Sometimes, in order to obtain the best new items for their collections, art collectors (especially young ones) are told to shoot for the stars. Or in this case – meteorites. A rising trend on the market as we speak is a type of art from out of this world, quite literally, where rare meteorites are sought after by many high-end collectors. Just in time for Christmas shopping season! It seems as though it is no longer just science museums that acquire space rocks older than Earth itself, as they’re now becoming a regular buy-sell item at auctions too. If you start thinking of rare meteorites as natural pieces of sculpture, the fact come as no surprise, and if you’re thinking of starting your own collection of rare meteorite art, we now just the right place.
The Art of Rare Meteorites
In April 2016, Christie’s London will host their first catalog sale of rare meteorites art. Entitled Travel, Science and Natural History, the auction will feature an array of meteorites whose prices range from $500 to over $100.000. Their value depends on the same parameters as for any other kind of artwork: size, type, condition, provenance and also aesthetics. In case of meteorites, there are also fractures, the location at the time of discovery and whether their fall was a notable one, crystalline structure, translucency etc. Just think: meteorites from Mars or the Moon, which are the most wanted ones and also the most rare, as well as those from comets or asteroids, pass through Earth’s atmosphere and fall on its surface, after millions of years of journey. Once they’re here, they can spend an indefinite amount of time before they’re found, and all these factors can influence the way they end up looking. In a way, they are indeed abstract pieces of sculptural art made by space, its cosmic rays and an unimaginable period of time.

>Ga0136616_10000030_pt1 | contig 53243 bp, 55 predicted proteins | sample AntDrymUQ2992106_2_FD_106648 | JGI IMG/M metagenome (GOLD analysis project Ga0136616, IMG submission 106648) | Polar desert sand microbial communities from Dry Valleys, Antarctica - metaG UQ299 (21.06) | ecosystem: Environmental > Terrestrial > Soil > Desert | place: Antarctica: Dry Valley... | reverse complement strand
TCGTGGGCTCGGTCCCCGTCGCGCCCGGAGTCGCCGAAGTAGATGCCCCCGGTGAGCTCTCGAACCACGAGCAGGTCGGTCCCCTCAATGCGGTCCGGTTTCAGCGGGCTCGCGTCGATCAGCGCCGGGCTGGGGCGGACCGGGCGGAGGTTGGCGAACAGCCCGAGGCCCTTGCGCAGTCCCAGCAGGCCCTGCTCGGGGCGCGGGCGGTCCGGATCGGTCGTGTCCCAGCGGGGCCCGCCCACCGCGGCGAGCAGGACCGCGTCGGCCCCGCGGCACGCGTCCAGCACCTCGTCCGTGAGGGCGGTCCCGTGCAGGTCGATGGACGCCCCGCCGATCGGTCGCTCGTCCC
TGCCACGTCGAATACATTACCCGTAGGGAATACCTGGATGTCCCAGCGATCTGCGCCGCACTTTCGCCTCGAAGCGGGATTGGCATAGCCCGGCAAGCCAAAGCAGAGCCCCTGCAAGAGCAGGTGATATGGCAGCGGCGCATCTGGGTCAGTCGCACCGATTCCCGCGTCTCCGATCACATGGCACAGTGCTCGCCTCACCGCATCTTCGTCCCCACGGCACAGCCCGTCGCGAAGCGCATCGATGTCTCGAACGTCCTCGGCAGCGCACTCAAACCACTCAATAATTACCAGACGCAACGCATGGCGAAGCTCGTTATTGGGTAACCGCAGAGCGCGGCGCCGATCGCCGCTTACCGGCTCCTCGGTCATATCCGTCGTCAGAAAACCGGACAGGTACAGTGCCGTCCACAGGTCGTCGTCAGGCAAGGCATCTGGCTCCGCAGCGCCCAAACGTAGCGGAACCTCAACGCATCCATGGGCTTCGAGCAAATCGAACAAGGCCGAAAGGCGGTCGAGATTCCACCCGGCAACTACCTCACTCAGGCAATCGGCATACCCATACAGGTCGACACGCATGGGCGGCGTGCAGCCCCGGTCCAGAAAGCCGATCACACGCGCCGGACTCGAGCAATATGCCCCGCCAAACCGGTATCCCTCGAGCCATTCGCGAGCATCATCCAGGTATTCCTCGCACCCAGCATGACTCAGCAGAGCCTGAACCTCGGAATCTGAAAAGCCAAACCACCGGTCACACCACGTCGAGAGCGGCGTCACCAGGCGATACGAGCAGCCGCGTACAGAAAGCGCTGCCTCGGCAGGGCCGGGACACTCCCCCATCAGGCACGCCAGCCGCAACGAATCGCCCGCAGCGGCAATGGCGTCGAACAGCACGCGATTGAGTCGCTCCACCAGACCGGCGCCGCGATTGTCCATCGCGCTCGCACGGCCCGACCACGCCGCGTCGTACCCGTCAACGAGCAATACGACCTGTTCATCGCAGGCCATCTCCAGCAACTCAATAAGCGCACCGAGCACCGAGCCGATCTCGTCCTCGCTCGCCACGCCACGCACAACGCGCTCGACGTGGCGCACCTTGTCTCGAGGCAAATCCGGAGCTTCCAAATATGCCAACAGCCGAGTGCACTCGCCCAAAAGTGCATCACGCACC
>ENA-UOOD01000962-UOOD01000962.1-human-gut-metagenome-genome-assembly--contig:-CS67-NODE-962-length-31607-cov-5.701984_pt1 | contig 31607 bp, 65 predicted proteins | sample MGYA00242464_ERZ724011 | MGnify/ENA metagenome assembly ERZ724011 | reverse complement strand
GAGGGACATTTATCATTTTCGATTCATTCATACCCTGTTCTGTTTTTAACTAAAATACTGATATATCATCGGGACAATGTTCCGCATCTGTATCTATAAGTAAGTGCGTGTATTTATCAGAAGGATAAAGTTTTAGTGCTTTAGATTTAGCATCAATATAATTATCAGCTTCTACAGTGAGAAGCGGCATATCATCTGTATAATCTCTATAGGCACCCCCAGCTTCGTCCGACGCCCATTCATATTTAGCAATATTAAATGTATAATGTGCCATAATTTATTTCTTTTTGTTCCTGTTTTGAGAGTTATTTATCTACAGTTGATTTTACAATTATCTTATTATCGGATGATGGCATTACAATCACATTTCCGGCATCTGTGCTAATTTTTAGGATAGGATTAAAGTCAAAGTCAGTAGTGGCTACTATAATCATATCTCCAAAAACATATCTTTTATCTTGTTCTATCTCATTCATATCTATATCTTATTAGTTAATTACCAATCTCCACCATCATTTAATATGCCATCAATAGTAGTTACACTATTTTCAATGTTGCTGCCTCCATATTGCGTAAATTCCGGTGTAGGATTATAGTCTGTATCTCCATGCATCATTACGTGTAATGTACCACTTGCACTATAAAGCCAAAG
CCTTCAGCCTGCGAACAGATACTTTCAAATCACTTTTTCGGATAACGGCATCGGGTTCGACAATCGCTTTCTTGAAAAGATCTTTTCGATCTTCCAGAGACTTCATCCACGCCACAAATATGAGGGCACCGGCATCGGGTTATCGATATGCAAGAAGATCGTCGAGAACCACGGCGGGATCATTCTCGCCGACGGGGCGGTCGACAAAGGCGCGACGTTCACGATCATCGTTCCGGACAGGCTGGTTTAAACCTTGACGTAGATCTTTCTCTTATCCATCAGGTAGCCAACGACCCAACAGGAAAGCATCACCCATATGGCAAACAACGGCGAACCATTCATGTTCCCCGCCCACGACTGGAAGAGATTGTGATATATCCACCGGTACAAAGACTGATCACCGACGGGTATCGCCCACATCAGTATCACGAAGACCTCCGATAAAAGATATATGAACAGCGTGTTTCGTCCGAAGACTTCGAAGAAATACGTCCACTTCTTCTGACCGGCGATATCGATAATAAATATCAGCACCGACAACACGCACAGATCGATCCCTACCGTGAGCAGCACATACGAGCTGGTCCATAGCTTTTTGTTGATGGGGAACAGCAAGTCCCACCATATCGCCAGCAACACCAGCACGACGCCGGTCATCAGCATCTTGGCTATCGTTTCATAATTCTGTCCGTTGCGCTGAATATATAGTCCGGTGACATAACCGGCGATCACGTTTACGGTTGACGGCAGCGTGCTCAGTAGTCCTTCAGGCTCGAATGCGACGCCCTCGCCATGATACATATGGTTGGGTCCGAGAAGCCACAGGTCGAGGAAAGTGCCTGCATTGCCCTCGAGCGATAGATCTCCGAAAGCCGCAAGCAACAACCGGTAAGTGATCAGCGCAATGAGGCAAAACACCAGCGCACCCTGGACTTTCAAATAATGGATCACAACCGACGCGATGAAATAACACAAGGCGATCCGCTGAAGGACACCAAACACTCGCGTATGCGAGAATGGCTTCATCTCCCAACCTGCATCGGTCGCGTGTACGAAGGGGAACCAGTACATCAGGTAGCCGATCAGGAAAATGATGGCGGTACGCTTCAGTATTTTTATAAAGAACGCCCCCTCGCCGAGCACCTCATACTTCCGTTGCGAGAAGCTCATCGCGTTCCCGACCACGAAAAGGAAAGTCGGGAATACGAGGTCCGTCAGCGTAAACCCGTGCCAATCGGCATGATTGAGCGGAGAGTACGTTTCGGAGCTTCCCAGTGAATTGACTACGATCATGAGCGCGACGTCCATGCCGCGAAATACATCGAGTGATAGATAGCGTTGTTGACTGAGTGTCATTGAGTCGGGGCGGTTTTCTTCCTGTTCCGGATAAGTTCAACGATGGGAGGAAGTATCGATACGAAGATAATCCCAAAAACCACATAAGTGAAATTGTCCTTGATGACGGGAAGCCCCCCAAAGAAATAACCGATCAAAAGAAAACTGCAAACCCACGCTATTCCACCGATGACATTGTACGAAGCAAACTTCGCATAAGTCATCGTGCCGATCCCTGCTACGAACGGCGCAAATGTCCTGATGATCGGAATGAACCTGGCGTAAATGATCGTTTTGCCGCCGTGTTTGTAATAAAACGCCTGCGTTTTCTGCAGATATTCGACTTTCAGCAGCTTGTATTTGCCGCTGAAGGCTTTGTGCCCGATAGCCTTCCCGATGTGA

Own a Piece of Space
For a meteorite art collector, the most important thing of all seems to be the appearance of the piece they’re interested in. Experts say that the pieces that have particularly interesting shapes, holes and forms sell better than others, mostly because they remind their buyers of actual contemporary sculptures, made by famous artists like Henry Moore, Jean Arp or Barbara Hepworth. Such characteristics are mostly found in iron meteorites.
But if we leave aesthetics aside, an art collector interested in collecting rocks of such kind should have a little bit of scientific knowledge as well – or at least an art advisor who does. For example, Lunar and Mars meteorites have very specific geological, chemical, mineralogical and radiation signatures, for which they’re recognizable. The oldest of meteorites, on the other hand, contain Calcium and Aluminum-rich Inclusions, which means some of them date back more than 4 billion years! That being said, it’s good to get informed first, and some of the ways to start are The International Meteorite Collectors Association and a official journal like Meteoritical Bulletin. Of course, established and respected auction houses like Christie’s and Bonhams are probably your safest bet and best chance of getting a fantastic, otherworldly piece of art.